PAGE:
"Wouldn't you say that 'rest time' has something to do with the ten-miles-a-day limitation, Commander?" Andar suggested.

"Rest time?" Dahlaine asked.

"Another custom, Lord Dahlaine," Narasan explained. "We're expected to give our men a quarter of each hour spent marching to catch their breath. It makes a certain amount of sense in mountain country, but it's a bit foolish on flat land." His eyes hardened. "I think it might just be time to abolish that foolishness. If we can add an extra few miles to each day's march, we'll almost certainly reach the east coast of your Domain several days earlier than we'd originally planned. I'd say that it's worth a try. Then too, if it's warmer, we won't have to worry too much about blizzards, will we?"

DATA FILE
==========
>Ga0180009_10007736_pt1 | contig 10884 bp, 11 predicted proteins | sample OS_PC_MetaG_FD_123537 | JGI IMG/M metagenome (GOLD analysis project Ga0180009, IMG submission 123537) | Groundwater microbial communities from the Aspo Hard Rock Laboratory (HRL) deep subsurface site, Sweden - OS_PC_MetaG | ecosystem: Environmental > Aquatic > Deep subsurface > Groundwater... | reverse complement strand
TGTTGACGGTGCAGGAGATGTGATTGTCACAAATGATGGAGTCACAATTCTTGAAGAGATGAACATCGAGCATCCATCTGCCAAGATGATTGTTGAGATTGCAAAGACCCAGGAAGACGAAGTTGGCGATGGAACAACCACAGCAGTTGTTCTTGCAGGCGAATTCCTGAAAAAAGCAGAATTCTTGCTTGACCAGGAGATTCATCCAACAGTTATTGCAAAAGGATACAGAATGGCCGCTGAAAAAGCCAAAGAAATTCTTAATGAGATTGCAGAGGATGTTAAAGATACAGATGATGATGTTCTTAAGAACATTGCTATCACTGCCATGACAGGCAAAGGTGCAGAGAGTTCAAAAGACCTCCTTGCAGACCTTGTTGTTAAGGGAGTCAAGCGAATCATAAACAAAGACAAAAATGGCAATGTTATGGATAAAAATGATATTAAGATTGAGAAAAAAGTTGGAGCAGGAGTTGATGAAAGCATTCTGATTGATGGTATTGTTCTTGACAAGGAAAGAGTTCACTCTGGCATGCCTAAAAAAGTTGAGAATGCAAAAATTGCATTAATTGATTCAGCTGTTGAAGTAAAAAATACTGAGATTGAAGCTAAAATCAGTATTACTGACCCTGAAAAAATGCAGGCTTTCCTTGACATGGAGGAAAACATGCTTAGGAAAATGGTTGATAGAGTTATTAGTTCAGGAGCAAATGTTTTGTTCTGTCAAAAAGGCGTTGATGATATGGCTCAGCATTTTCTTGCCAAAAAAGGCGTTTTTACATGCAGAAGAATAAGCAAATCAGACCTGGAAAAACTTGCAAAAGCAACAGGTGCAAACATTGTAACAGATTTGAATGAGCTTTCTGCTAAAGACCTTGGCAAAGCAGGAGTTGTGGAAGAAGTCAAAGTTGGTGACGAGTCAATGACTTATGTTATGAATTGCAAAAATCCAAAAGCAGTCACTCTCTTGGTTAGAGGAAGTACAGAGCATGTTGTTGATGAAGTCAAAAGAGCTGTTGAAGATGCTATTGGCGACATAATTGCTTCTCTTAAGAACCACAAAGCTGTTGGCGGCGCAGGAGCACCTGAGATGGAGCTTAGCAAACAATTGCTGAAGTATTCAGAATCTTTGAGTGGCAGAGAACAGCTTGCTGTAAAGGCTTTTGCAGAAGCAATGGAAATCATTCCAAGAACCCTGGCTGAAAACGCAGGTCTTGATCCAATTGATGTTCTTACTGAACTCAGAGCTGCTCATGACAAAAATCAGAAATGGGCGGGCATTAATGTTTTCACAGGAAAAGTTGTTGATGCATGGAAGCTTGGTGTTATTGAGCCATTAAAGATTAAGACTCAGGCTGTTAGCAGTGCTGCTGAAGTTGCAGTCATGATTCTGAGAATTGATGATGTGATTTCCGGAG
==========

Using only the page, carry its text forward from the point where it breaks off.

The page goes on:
Dahlaine grinned. "It might make them a little sulky," he said, "but I think I'll be able to make them quit pouting. Let's see how far my pet can go. I don't think we'll want midsummer, but early autumn might be sort of nice."

"Whatever you think best, Lord Dahlaine," Narasan said.

"You're very good at putting all sorts of things together, Narasan," Dahlaine observed.

"That's what an army-commander is supposed to do, Lord Dahlaine. Our people come up with all kinds of ideas, and we're supposed to fit them together to construct a plan that might work. There are many people in my army who are much more clever than I am, but that doesn't hurt my feelings very much. My job involves putting their assorted ideas together to come up with something that'll work and won't get too many of my men killed."


Tags: David Eddings The Dreamers Science Fiction
Source: www.StudyNovels.com